As promised when I was blogging from the Object Management Group standards meeting, I caught up with OpenRules recently. OpenRules was founded in 2003 by people who had previously developed a business rules management system. Their immediate focus was on business analysts and on empowering subject matter experts to build business rules with minimal IT involvement. Two things came out of this focus:
- No proprietary “Excel-like” UI: they decided to use Microsoft Excel directly as their rules editing environment
- No proprietary rule language: they built on Java
OpenRules business model is “professional open source” so revenue comes from support and consulting while the product is open sourced. The open source product is downloaded thousands of times per month and the company has been profitable since 2006. The company has remained small, focusing on development, support , and consulting. Their customers include large corporations like Thomson Reuters, Commerzbank, , RBS, and Fiserv, government agencies like IRS and the European Patent Office, health care providers, and many online businesses. OpenRules cooperates with leading research centers such as the Cork Constraint Computation Centre (4C) to develop new components.
OpenRules have added support for finite state machines, predictive analytics and optimization to their Business Rules Management System and now position it as a Decision Management System (a term I prefer).. The product has a repository integrated with the various decision management components.
With OpenRules 6 they implemented the KPI Decision Model approach (there’s a primer on how OpenRules implements the Decision Model on the OpenRules site). KPI Decision Model Rule Families can be typed directly into Excel, laid out with condition and conclusion columns as defined in the approach. OpenRules continues to also support a more compact but less rigorous decision table approach.
The basic approach in OpenRules is to allow business users to manage rules directly in Excel, OpenOffice or Google Docs (allowing collaborative rules management). Rulebooks contain RuleSheets which contain different types of decision tables such as KPI Rule Families. There are special tables that allow a user to define decisions and sub-decisions. Other Excel sheets contain a glossary – a set of fact definitions – and each fact name is linked to a business concept and mapped to a technical attribute name to support implementation. To support testing, other blocks of cells in Excel can be used to define new data types and example records. Finally decision objects are defined that map business concepts to object definitions. All these are different tables managed within multiple Excel Rulebooks that can be located in a local file system, a web server, a database, or can be created dynamically from a custom GUI. Rulebooks can be managed in the OpenRules repository with check-in/check-out and versioning at the Rulebook level. The repository allows advanced searches supported by Excel and related tools but little or no impact analysis in terms of database changes and their impact on rules – users can obviously do a lot in Excel, however, as Excel functionality remains available.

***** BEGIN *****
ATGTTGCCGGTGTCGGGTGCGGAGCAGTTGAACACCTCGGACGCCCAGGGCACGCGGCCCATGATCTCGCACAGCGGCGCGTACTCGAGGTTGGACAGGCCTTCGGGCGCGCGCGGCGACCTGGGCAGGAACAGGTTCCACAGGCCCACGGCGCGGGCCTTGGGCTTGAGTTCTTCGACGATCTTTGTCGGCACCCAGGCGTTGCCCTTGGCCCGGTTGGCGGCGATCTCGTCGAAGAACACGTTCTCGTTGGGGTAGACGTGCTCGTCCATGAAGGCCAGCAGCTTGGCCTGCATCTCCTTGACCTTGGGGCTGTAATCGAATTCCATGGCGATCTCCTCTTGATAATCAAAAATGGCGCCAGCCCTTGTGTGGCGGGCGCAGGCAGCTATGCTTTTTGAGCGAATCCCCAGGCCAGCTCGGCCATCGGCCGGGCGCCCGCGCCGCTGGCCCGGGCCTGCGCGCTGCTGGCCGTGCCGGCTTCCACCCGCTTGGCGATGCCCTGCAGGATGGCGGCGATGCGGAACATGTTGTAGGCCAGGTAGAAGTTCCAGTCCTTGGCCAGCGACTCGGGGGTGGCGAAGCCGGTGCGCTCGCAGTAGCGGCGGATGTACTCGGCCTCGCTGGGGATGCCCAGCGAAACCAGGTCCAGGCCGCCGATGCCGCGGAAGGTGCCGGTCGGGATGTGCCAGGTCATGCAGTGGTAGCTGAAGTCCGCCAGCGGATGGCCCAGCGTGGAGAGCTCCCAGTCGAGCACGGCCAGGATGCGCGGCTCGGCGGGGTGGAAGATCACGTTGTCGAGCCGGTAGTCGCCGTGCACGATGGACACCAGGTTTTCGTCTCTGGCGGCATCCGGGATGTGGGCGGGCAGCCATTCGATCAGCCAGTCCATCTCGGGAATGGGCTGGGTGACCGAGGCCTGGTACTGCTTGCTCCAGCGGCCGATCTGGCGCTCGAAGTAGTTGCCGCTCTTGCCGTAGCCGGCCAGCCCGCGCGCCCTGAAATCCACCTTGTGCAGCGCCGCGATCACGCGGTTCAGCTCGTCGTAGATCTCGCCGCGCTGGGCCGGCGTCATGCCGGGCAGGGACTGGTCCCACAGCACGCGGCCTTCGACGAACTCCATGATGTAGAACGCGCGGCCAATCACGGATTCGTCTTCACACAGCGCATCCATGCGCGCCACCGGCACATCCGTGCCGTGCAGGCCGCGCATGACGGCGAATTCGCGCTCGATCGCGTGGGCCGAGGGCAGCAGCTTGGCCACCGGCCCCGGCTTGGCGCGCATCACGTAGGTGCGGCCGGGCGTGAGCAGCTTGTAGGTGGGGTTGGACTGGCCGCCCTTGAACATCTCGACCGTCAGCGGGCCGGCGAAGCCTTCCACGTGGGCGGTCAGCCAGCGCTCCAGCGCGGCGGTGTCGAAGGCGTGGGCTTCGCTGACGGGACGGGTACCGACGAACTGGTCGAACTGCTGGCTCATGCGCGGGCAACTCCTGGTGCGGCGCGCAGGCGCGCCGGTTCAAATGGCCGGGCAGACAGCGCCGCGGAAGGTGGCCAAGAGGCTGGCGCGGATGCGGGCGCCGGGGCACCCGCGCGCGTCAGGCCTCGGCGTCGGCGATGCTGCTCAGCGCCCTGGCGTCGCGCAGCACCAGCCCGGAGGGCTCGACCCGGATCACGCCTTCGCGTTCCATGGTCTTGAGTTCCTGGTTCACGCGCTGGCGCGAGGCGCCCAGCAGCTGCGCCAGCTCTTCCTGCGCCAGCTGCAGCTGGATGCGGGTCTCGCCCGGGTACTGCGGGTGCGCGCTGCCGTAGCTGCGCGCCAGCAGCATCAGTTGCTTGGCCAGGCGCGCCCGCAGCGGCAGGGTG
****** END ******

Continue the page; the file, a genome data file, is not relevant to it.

An ability to use Java snippets directly within Excel cells provides rules developers with the power of Java. The good news is this is very flexible and allows standard Java to be used (along with third party packages, if then logic, JDBC access and more) but obviously the bad news is the same – anything can be done in Java! Striking the right balance to keep complexity out of the Excel spreadsheets without writing a lot of code was clearly critical when using OpenRules. To hide Java snippets from business users, a few years ago OpenRules introduced a powerful templatization mechanism that allowed business people to write rules without Java snippets but based on templates created with help of software developers. With OpenRules 6 there is no need for Java snippets: business analysts can use Excel tables to define Decision Models, related Rule Families, and test cases. These Decision Models an be executed and tested directly.
OpenRules also has a Rule Dialog builder (that is being used by the folks at General Intelletics for instance) to build rules-based web questionnaires that capture data based on rules about required data, implications of data entered already etc. Like the rules themselves, everything is defined in Excel sheets. Users generally start with an example and then adapt or edit it. For each rule dialog there is a list of pages, a list of sections and a list of questions – the pages list the sections included and the sections list the questions. Dialogs can also have definitions of which page to go to in various conditions and rules can be defined to hide or show sections/questions, add/remove answers to available answers etc. Excel is used to manage drop downs such as lists of available questions, allowed answers etc. Rule dialog provides templates for page navigation rules, for automatically defining auto-responses based on already entered answers to other questions, for input validation, and more.
The overall environment looks very intuitive for a non technical user (it works just like other Excel spreadsheets) but obviously keeping everything consistent in Excel has challenges once you start editing extensively. Some problems will only show at compile time but there is an Eclipse plug in to allow developers to check an Excel file for errors. The automatically generated rules-based web interface can be deployed to a web server like Tomcat or WebSphere. You can see and download demos such as the 1040EZ application from the OpenRules website.
OpenRules also offer a constrained-based solver for solving complex optimization problems and a rule learner for predictive analytics. I hope to publish an update on this soon.